Governor Rick Scott expresses his disappointment about the Supreme Court’s decision concerning the healthcare bill at a news conference on Thursday, June 28, 2012, in Tallahassee, Florida. (AP Photo/Steve Cannon)
Nearly 1 million Floridians will be denied access to Medicaid they would have otherwise received under the Affordable Care Act if Governor Rick Scott gets his way. The Supreme Court ruling last week on the law made it easier for states to opt out of an expansion, and Sunday night the governor’s office e-mailed a statement from Scott that “since Florida is legally allowed to opt out, that’s the right decision for our citizens.”
According to the Kaiser Family Foundation the Medicaid expansion in Florida would have covered 951,622 people that currently don’t have insurance. The federal government would have picked up the entire tab for the first three years, and by 2020 would still be paying 90 percent. But Scott—a former CEO of a large hospital chain who rode to Tea Party stardom and the governor’s mansion by being a rabid opponent of “Obamacare”—apparently finds the political posturing more important.
Similarly in South Carolina, Governor Nikki Haley—another Tea Party darling elected along with Scott in 2010—said her state would opt out as well. “We’re not going to shove more South Carolinians into a broken system,” said a Haley spokesman. The expansion there would have provided coverage to 330,932 people.
These are no doubt worrying developments, but it’s important to note that this could amount to nothing but saber-rattling by politicians dedicated to the Tea Party cause. It’s not up to either Haley or Scott to reject the expansion—it must be done by the state legislatures, and while both are controlled by Republicans and the leadership of the governor matters, it’s far from a done deal. The Medicaid expansion won’t take place until 2014 and there are many factors that could keep the expansion on track in both states, and the others that are contemplating an opt-out.
Let’s start with the raw logic of participating in the expansion, which I will grant up front clearly has no place in the decision making of Scott and Haley, nor in the Tea Party–driven hysteria around the law. But here it goes anyway: if you’re interested in fiscal conservatism and maximizing value to taxpayers, it’s a good call to participate in the expansion.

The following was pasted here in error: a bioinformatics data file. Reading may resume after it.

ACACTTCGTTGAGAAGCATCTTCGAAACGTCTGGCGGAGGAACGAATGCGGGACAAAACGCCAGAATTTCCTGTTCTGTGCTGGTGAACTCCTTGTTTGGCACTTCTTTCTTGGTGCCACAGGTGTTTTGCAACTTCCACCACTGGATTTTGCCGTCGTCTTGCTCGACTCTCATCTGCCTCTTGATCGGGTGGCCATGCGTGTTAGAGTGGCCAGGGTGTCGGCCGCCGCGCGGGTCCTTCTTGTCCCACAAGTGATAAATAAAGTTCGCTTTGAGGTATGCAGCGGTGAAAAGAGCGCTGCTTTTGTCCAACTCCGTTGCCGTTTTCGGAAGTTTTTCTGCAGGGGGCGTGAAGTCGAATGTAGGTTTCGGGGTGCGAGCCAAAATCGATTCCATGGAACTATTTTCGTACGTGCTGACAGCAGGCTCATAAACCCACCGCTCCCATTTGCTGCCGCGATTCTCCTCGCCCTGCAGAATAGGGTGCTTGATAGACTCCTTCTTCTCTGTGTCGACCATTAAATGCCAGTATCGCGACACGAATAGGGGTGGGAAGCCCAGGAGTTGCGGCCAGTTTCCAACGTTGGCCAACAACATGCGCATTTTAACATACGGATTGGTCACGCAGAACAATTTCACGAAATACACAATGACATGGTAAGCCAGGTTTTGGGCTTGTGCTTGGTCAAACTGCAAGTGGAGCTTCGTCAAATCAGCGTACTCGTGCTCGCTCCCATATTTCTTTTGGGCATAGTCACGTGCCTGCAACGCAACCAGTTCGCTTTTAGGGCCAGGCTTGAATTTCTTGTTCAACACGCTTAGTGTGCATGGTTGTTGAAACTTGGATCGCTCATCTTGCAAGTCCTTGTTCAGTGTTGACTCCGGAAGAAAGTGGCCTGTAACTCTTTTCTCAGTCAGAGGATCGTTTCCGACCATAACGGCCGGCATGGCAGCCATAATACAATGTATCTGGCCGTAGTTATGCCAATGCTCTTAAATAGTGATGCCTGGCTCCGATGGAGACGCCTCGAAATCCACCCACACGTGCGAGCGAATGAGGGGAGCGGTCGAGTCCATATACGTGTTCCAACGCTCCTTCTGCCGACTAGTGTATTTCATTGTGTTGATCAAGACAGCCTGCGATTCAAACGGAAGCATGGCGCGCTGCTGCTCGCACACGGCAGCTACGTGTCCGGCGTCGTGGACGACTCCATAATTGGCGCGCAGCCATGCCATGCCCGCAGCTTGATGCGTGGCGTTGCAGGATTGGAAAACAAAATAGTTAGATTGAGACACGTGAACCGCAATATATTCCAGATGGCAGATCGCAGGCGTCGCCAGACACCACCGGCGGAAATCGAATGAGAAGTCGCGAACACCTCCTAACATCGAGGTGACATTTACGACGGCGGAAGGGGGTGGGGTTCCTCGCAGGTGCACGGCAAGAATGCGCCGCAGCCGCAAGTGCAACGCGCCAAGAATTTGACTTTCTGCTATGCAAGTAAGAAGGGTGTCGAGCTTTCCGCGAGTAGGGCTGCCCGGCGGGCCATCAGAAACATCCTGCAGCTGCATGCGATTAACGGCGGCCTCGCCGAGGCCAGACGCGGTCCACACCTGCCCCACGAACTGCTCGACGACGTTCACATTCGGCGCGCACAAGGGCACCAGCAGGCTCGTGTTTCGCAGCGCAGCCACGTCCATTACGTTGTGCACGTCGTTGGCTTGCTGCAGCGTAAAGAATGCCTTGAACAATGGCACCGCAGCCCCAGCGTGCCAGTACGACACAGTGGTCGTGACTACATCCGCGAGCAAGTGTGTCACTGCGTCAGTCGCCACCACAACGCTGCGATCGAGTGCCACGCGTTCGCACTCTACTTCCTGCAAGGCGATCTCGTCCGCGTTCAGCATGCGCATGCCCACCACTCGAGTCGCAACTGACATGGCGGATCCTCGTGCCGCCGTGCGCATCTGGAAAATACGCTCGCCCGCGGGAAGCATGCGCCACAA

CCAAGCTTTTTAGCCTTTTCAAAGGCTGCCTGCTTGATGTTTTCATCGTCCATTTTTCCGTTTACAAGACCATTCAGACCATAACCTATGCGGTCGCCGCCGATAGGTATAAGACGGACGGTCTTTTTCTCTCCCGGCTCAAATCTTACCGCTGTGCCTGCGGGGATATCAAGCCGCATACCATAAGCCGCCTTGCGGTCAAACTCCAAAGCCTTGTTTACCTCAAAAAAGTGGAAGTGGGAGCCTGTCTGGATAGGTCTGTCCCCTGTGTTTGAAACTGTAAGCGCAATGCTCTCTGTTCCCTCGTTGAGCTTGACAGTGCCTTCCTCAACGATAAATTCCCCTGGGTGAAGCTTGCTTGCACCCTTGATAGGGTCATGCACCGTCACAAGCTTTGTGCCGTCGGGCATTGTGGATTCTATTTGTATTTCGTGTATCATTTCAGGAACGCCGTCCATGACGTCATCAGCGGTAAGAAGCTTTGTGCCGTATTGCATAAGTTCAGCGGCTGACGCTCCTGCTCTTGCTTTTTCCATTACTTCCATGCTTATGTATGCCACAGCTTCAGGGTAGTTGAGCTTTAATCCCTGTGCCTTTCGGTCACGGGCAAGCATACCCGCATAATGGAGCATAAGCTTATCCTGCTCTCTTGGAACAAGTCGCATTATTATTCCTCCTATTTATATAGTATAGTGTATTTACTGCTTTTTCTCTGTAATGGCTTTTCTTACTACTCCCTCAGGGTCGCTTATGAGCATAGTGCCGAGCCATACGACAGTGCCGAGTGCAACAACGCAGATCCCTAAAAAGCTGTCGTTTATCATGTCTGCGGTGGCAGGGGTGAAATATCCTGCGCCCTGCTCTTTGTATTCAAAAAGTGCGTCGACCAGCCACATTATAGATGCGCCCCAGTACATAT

According to the Urban Institute, in 2008 $10.6 billion in state and local dollars went to providing emergency healthcare for the uninsured. The ACA is projected to expand coverage to 33 million people by 2022, in large part through this Medicaid expansion, and so participation will ultimately help rein in state budget deficits over the long term. And the ultimate cost for participating is only a 2.8 percent increase in state Medicaid spending.
Also: taxpayers in South Carolina, Florida and elsewhere will be funding the Medicaid expansion through their federal taxes anyhow. It’s just a question of whether they will then be denied the benefit of those tax dollars—and then get screwed even further when state budget problems get worse because of the higher levels of uninsured, and vital services are cut.
But again, Scott and Haley clearly hold Tea Party rhetoric and positioning supreme and won’t engage with these facts. What might yet stop them, however, are powerful hospital lobbies.
As Abby Rapoport chronicles, when the administration was negotiating with the hospital industry to support the ACA it actually got them to agree to a cut in Medicare and Medicaid rates—and the reward was a Medicaid expansion. Charity care is a massive drain on the hospital industry and they want more people on the Medicaid rolls.
But now hospitals in South Carolina and Florida are looking at a rate reduction without the corresponding increase in Medicaid coverage.
Hospital lobbies are always powerful in state politics, and could yet convince state legislators to buck the ideological governors and support an expansion. Combine the big industry money with a powerful narrative about denying coverage to hundreds of thousands of people, plus the diminishing returns of rallying against Obamacare—particularly after the fall elections—and by 2014 it’s possible Florida, South Carolina and other states will end up participating. They’re just going to make a lot of noise first.